Using a full-frame camera means that the field of view would be much larger than with a cropped-sensor camera. Because of that, and the fact that the telescope was much smaller, I also was able to include the beautiful North America Nebula in the frame, as well as a bunch of other gases all around!


I love this image, it shows so much going on in this area of the sky, and it is so colorful!

GEAR USED:

Camera: QHY600M

Telescope: Radian 75

Mount: GM1000HPS

Processing: Pixinsight, with RC-Astro plugins


ACQUISITION DETAILS:

Total Exposure Time: 15 hours

Exposure Time per frame: 10 minutes

Filters: Chroma 3nm Ha/Sii/Oiii

Gain: 56

 

Want to learn all aspects of astrophotography in the most efficient way possible, and see how we imaged the Pelican Nebula from our backyard?

The Galactic Course includes a LIFETIME membership that gives you unlimited access to all current and upcoming astrophotography content. Step into an ever-growing realm of knowledge and learn at your own pace. Make life-long friends and connections with other members, and get tips from instructors that truly care about your journey and progress under the night sky.

 

Processing of the Pelican Nebula


Processing the Pelican Nebula was super fun. It is such a colorful target, especially in the Hubble Palette combination (SHO).


As soon as the channels were integrated into a color image (read our tutorial about how to combine narrowband channels if you are not sure how to), I processed the file using our usual, processing workflow that can be found HERE.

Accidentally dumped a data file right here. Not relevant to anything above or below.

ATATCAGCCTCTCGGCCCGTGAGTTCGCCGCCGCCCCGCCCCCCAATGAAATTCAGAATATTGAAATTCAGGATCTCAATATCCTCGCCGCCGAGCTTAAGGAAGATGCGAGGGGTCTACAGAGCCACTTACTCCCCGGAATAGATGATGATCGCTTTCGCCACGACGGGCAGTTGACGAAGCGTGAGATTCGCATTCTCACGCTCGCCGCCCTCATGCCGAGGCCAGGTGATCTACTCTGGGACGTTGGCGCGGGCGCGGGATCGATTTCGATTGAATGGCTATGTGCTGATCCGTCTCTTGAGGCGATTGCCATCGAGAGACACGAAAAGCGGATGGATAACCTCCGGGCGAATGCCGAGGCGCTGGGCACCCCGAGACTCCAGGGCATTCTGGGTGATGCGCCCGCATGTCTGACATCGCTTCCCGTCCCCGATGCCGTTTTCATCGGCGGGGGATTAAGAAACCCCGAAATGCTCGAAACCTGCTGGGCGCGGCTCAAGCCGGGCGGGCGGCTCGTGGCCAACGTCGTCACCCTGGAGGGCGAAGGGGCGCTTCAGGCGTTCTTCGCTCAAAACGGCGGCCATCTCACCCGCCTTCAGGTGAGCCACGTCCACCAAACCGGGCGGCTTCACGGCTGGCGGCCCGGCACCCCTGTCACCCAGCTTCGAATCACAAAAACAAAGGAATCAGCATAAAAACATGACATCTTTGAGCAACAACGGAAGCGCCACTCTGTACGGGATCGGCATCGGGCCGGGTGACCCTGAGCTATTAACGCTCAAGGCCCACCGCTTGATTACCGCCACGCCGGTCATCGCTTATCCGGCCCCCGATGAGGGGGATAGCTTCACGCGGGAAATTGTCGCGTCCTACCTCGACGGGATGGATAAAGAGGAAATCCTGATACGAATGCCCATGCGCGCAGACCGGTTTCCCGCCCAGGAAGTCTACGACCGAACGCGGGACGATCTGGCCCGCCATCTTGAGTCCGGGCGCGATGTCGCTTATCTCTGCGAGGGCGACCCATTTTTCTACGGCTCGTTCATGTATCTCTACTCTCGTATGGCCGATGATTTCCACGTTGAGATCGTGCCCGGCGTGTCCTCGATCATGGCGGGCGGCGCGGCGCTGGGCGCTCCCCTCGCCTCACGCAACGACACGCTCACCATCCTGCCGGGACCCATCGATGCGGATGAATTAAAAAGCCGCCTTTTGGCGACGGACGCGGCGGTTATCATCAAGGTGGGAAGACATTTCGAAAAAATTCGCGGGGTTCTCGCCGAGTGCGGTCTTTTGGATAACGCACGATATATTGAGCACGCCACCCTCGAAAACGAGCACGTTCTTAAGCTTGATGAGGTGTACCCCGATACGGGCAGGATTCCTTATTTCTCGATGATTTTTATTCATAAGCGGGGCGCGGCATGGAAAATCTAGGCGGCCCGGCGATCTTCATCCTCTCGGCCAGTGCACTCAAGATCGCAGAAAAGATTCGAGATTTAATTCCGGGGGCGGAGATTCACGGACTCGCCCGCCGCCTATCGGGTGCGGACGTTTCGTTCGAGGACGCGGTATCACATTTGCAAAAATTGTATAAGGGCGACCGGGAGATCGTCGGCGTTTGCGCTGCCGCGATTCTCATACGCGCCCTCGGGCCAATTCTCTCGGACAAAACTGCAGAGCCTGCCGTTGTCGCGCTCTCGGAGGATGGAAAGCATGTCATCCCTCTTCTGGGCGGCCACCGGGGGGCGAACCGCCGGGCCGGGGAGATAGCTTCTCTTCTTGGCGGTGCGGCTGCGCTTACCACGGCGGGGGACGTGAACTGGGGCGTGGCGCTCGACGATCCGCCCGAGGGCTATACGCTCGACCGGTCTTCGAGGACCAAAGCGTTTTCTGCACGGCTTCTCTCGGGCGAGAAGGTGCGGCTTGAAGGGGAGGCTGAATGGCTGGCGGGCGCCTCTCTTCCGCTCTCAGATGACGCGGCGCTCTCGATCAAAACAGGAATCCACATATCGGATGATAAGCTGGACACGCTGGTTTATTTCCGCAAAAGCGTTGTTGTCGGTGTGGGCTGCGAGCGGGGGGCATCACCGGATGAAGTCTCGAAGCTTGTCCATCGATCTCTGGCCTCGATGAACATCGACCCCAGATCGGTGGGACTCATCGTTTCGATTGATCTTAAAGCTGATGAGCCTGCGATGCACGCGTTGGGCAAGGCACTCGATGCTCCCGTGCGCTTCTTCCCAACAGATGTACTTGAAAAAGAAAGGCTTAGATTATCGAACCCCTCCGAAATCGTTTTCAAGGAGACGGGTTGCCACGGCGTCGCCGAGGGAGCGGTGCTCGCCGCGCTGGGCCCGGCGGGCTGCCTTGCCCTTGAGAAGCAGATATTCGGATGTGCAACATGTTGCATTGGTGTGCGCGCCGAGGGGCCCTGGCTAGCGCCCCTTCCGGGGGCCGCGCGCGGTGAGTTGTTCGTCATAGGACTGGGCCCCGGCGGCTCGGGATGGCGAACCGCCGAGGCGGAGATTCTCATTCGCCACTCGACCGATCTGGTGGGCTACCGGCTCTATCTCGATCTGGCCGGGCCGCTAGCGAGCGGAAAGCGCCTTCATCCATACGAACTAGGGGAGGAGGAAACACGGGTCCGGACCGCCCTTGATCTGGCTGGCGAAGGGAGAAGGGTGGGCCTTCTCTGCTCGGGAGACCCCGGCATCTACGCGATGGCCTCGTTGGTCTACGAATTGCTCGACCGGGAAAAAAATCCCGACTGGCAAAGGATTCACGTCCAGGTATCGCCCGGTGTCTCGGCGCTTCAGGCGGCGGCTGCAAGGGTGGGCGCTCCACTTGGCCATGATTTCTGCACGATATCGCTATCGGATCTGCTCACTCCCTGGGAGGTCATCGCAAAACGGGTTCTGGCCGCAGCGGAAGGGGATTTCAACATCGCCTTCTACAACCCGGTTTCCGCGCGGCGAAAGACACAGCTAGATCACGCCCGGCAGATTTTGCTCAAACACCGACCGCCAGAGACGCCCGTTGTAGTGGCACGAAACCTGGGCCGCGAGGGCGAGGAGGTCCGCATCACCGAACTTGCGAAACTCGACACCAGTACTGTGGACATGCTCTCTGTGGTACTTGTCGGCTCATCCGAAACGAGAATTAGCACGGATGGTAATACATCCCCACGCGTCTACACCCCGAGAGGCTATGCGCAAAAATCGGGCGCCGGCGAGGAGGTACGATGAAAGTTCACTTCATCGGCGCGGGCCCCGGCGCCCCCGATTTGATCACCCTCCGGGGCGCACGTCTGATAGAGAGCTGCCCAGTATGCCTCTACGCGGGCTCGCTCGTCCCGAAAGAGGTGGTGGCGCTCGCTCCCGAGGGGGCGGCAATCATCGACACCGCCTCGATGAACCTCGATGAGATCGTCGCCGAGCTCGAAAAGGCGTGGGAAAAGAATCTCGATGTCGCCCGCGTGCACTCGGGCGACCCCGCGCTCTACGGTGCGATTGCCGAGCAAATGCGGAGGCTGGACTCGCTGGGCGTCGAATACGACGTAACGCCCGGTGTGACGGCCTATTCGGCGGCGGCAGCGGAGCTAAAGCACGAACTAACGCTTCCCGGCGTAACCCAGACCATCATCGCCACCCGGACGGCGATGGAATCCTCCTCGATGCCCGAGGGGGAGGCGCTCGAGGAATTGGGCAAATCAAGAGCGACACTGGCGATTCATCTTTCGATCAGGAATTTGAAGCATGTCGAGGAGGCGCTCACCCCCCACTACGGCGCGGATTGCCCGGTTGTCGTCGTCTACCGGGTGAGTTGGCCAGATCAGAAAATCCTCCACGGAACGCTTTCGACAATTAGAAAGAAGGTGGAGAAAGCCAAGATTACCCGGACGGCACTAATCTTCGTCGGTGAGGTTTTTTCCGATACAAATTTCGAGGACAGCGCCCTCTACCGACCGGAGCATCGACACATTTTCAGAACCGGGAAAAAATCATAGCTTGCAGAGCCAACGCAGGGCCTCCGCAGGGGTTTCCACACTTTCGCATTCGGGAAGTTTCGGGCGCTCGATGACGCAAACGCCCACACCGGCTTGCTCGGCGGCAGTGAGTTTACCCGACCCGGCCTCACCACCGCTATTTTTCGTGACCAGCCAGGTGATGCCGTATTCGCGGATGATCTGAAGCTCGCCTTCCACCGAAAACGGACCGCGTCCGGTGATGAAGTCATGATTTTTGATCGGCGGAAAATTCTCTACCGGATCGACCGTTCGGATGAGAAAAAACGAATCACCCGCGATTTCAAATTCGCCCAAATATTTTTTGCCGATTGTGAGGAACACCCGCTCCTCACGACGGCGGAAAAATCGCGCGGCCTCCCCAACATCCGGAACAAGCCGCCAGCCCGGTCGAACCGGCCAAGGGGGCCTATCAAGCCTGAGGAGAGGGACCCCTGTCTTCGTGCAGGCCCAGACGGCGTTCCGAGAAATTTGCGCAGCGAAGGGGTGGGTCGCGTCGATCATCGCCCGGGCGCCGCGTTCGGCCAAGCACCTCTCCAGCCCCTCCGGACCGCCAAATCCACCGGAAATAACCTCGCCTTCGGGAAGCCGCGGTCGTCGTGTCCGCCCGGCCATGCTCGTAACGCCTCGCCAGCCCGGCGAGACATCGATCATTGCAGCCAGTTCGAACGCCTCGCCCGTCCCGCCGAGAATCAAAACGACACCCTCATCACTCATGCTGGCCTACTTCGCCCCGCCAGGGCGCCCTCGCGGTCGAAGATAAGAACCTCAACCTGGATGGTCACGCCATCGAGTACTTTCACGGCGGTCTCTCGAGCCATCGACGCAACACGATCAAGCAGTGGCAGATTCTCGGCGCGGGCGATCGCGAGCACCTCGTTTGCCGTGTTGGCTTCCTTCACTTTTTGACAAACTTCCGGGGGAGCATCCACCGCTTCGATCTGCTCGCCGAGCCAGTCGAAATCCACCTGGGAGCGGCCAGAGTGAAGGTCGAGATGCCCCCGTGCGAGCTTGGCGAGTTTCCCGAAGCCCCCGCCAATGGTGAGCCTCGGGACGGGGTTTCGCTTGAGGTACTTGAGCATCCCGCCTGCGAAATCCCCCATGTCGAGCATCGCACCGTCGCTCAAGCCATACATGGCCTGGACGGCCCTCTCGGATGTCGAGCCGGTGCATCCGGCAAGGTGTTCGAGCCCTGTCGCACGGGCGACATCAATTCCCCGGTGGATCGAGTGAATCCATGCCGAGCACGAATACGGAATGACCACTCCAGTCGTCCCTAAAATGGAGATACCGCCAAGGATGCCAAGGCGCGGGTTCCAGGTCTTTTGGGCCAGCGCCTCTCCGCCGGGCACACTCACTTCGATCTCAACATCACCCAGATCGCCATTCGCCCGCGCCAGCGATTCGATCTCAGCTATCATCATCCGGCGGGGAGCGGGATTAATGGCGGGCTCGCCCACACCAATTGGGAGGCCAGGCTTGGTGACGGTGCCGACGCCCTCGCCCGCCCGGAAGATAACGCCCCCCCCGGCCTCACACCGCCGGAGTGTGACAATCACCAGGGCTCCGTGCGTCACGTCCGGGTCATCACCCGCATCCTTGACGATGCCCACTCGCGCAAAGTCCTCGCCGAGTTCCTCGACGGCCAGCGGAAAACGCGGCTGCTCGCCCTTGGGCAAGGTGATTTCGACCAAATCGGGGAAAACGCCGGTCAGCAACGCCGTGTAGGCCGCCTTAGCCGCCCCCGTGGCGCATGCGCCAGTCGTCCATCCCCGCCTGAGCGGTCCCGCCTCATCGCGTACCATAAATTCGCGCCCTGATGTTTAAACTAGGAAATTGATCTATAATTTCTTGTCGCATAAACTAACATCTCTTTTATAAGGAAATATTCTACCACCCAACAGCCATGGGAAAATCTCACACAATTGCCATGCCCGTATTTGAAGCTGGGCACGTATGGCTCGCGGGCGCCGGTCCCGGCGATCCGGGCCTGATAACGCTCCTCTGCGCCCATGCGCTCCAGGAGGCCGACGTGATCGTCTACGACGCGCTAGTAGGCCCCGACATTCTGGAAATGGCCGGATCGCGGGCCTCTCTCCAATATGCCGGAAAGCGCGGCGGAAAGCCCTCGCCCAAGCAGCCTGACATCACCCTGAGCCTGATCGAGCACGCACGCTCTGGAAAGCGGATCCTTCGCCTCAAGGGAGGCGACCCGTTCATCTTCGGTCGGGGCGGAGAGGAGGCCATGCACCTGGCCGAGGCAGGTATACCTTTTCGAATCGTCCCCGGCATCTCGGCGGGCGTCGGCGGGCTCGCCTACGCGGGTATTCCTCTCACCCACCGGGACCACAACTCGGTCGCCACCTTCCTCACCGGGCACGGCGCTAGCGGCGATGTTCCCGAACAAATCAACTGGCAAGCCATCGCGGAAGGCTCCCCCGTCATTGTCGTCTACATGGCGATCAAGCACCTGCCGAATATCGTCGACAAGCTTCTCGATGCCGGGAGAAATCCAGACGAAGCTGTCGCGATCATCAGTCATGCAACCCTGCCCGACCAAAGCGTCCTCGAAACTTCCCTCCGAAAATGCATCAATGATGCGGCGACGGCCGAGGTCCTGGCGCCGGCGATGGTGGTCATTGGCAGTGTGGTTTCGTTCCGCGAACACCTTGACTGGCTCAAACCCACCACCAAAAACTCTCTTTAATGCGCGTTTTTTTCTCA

Processing the Pelican Nebula in PixInsight
Processing the Pelican Nebula in PixInsight

What did each narrowband channel look like?


You might be curious to know how much data was visible for each narrowband channel. Below you can find the stacked image for each narrowband filter.


  • Hydrogen Alpha (left)

  • Sulfur II (center)

  • Oxygen III (right)


The Pelican Nebula was more prominent in Hydrogen Alpha (not a surprise), but you can see that both Oiii and Sii filters also showed some great textures.



What scared me is that our S channel looked... terrible. It was very fade and was suffering from what appeared to be terrible light leak. I tried to ignore it and played with DBE very harshly to be able to get as much data from it as possible.


Below is what our three channels looked like when combined. To be honest, this was already so pretty and I almost wanted to just not process it at all and be happy with that 😅


Pelican Nebula SHO stacked Hubble Palette

In September 2020, when recording the processing section of the Galactic Course, I decided to reprocess this data but this time using StarNet on PixInsight.

I first removed the stars near the beginning of the processing workflow, and was more aggressive in bringing out faint details and as much gas as I could. Check out our tutorial if you'd like to know how to use StarNet on PixInsight.


The starless result on the Pelican Nebula is attached below:

The Pelican Nebula Starless

As a fun experiment, I intentionally kept processing the object even after exporting the version that I liked (on the left), and went absolutely bananas on the details, clarity and dark areas to see how much of the faint dust lanes I could bring out. The result looks incredible on small screens (perfect for Instagram!) but is definitely not clean enough to be viewed on a large computer screen.



 

Final Thoughts


The Pelican Nebula is such a beautiful object! Make sure to frame the object the way you want it, and plan your shot the day before with apps or software like Sky Safari or Stellarium to get as much gas as you can depending on your field of view.


Have you captured the Pelican Nebula? Attach your image in the comments and let us know your acquisition details!


Make sure to follow us on Facebook, Instagram, and YouTube to stay up to date with our work!


Clear Skies,

Galactic Hunter